Thursday, November 01, 2012

silver anniversary

When I was a child, I used to stare at the blue NCSY wedding bentchers,  looking at the inscription. It read 'Bella & Ira'/ 'November 1, 1987.' 

I wanted to be exactly like my parents, down to the wedding bentchers. When I was little, I could think of nothing better than to grow up and be like them. Now that I'm older, I still can't think of a greater compliment than to be told that I am like one of my parents.

Longtime readers of this blog already know that my mother and my father are extraordinary people. I have had living role models by my side all my life, pillars of tradition and Torah who gave me everything I needed and more. In my Bat Mitzvah speech on Shemos, I connected the two haftorahs to my two parents. I said that my father was my pillar of textual wisdom and my mother was the pillar of tradition. With the two of them supporting me, I was given an introduction to Judaism the likes of which I couldn't have found anywhere else, and for which I am still grateful.

Judaism to me is a living, breathing, beautiful, inherited spiritual tradition. When I wake up in the morning, I do not grapple with questions about existence. I know there is a God. I know it powerfully. I know it in every fiber of my being, and I know it because my father would tuck me in at night and say Shema with me, because my mother would have me repeat 'Thank You, Hashem' after her. I know it because my parents live a life that exemplifies Judaism. 

My mother polished and sharpened me like a jewel. My friend Carey wrote in my high-school yearbook, "Your combined mastery of martial arts and the entire canon of Western Literature terrifies me." He was joking, but there was some truth in it. When it comes to my literary prowess, that is entirely due to my mother. I will never be her match- in her literary exams, she ranked third in the country- but I do reasonably well, and that is because of her. 

When it comes to my Tanakh abilities, that harks back to my father. Many a Friday night I spent grumpily sitting at the table as my father leined through the Parsha, but whether I realized it or not, I picked up knowledge. I devoured The Little Midrash Says and I got excited about texts and I was commanded to say Divrei Torah by heart every Shabbat, and I did so. My father was the one who handed me the books by Rabbi Ari Kahn, who ensured that I would be enrolled at TI even when I stubbornly determined that I hated all Jews. It's my father who influenced me to go to Stern and it is solely due to my father that I have a Masters in Bible.

Ever since I was a little girl, the worst thing I could do to one of my parents would be to hurt the other in front of them. My father would not brook the slightest word of disrespect about my mother. He was a towering force, the voice of God on high. And my mother would certainly not allow me to malign my father. My parents are a team and in the end of the day, they will always be a team. They love each other, protect each other and defend each other. 

The only tears I have seen my parents cry have been for us, for others or for each other. My parents would cry when any of their children were suffering. It tore them up inside. They would cry when they would hear about horrible things happening in the world, like terrorist attacks in Israel. They would cry when they saw one another's pain. I never saw my parents cry for selfish reasons. It wouldn't occur to them. The most powerful moments in my mind, the times that my parents have cried, have been for us, for me, for each other. I can go back to those moments in my mind, and though they were moments of pain and sorrow, they were also beautiful. I knew that my parents shared a deep, profound love for each other, for their nation and for humanity as a whole.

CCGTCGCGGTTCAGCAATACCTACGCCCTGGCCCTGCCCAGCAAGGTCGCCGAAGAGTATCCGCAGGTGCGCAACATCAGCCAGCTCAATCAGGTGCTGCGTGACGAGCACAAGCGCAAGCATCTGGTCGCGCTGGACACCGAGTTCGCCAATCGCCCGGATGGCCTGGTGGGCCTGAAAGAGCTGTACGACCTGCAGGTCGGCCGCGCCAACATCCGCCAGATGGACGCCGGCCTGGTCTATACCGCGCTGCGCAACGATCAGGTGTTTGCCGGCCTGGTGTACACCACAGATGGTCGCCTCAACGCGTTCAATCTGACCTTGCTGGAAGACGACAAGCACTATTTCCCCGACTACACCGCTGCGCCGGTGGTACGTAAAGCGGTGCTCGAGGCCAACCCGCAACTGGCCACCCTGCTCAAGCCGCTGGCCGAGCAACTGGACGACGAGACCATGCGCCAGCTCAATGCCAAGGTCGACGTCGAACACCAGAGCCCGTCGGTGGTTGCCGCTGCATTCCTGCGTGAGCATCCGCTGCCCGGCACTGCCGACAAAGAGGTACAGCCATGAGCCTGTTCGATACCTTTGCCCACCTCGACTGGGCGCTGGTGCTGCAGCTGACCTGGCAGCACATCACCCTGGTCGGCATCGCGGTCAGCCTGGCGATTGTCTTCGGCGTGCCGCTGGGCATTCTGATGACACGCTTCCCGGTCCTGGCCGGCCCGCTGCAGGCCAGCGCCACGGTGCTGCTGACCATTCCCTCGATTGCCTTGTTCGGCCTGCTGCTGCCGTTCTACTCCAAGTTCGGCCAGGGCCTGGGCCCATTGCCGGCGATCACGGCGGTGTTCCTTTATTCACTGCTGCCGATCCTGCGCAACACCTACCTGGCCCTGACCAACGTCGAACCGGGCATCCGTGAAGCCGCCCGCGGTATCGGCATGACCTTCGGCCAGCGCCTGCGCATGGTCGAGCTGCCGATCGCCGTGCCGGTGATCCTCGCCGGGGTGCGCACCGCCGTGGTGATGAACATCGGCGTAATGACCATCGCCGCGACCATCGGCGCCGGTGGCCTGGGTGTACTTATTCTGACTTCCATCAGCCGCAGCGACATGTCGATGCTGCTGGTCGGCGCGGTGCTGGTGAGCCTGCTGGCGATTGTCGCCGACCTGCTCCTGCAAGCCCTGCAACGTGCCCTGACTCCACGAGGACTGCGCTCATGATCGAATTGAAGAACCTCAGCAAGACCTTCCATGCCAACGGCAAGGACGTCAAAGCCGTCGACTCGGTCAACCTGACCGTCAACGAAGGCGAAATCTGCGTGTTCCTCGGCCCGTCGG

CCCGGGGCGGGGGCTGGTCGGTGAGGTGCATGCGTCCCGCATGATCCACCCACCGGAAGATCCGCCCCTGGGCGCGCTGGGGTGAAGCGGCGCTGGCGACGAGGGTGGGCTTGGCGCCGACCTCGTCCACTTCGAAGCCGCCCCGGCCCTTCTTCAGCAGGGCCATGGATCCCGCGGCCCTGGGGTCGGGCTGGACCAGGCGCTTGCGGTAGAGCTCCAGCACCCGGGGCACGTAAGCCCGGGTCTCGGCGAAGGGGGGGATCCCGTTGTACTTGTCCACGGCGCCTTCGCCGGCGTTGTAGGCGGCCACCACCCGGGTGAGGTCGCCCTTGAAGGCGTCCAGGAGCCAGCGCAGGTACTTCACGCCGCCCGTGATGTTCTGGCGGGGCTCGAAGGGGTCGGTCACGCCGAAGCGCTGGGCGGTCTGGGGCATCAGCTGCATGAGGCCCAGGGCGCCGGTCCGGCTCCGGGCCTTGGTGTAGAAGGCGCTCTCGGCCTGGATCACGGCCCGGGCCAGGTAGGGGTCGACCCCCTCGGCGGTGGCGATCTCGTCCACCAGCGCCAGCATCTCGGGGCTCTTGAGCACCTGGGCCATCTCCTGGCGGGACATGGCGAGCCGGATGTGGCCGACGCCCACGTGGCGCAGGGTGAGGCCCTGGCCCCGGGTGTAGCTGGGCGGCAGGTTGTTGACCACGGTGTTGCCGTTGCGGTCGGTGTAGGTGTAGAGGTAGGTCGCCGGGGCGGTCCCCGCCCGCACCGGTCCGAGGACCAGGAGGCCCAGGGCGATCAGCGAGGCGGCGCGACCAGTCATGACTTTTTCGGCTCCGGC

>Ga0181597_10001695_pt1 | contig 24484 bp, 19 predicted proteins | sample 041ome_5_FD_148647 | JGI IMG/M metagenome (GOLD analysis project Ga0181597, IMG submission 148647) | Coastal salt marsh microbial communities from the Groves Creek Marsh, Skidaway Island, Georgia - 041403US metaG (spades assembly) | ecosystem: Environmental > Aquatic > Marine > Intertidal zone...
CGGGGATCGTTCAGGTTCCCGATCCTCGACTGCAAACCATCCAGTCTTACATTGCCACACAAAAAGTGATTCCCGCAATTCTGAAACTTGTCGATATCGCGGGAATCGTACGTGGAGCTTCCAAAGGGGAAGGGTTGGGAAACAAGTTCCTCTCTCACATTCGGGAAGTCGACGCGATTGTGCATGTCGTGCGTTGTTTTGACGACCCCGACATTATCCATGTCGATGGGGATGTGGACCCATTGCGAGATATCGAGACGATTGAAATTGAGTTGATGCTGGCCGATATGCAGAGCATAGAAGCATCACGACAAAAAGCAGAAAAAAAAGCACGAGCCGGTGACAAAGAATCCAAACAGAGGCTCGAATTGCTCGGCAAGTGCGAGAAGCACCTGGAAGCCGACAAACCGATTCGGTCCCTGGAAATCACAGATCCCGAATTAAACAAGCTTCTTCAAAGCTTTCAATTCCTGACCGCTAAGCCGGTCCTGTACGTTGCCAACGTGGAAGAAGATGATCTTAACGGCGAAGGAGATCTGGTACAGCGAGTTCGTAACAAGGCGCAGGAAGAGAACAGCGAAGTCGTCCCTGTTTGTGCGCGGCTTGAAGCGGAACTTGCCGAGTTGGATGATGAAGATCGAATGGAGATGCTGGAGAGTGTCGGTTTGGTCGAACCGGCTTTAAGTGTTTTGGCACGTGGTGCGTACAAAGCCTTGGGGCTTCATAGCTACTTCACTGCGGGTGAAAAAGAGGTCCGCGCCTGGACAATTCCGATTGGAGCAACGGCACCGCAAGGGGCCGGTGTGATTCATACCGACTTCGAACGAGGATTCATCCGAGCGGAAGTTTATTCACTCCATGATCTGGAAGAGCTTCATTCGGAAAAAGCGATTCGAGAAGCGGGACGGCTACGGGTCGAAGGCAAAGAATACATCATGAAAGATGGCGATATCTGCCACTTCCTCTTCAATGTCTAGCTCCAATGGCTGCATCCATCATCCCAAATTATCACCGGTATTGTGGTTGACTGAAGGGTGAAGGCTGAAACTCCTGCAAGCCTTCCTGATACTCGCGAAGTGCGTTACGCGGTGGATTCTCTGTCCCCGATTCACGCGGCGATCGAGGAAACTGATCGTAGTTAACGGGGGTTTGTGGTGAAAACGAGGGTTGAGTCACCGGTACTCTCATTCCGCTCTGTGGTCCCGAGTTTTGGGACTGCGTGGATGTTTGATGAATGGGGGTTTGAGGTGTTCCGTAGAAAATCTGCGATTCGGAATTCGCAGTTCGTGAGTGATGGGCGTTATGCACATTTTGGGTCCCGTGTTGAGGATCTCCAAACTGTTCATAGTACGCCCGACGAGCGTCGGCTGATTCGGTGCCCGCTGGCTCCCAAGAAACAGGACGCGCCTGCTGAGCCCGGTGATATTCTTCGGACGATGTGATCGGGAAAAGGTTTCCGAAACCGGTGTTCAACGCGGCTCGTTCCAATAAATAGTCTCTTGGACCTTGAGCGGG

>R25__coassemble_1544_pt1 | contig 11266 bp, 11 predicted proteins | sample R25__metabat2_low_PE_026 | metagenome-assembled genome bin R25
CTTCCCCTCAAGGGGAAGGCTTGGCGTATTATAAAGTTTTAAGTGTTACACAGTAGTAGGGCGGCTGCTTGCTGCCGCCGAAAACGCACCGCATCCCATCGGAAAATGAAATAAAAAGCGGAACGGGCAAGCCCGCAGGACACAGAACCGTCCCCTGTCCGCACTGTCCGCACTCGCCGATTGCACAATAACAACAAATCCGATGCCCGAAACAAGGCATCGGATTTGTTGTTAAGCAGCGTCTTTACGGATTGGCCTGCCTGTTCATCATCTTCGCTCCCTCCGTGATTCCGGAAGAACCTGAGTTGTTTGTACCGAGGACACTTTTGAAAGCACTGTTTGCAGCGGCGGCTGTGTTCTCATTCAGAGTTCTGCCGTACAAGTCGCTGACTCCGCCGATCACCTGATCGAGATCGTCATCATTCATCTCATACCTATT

And that love is my inheritance. I have been incalculably impacted by watching the ways in which my parents interact with people. Whether it was my mother cooking  meals for women who had just given birth, crying after witnessing the death of a newborn or my father teaching countless young men how to lein, never asking for payment, it has been clear. My parents love not only one another, but the community they are a part of and the world that we live in. 

They have had their disappointments. There are things they have given up for us. There are privileges they have denied themselves. We have always been their first priority. Their lives have been about us, and about each other. 

So when I look to a couple that I want to model my life after, people that I strive to be like, I don't have to look far. I have been blessed, and I strive to deserve the blessing. 

Happy Silver Anniversary, Mommy & Daddy.
Hope you have many, many more.


Anonymous said...

Wonderful posting - ad me'ah v'esrim. Such milestones are an important affirmation of the strength of a relationship, although its day-to-day life which matters most.

rutimizrachi said...

Chana, I want to be your parents when I grow up. :-) Beautiful tribute! No gift you could give them means as much as your hoda'ah, your acknowledgment that they got the parenting thing right. I am deeply happy for you and for them.

The Cousin said...

Mazel Tov to your parents. Please send along my regards.

I still remember attending their wedding...all 25 years ago too!

Best wishes. said...

We learn that the greatest form of "Honor thy Father and Mother" is when their children conduct themselves in an exemplary manner.

It all makes perfect sense to me that such righteous and devoted parents have such wonderful children. (and son-in-law.)

"You reap what you sow".


tali said...

wow, just read this now. so beautiful. so much of it resonated so deeply within me. b'h to be blessed with such parents!!! :)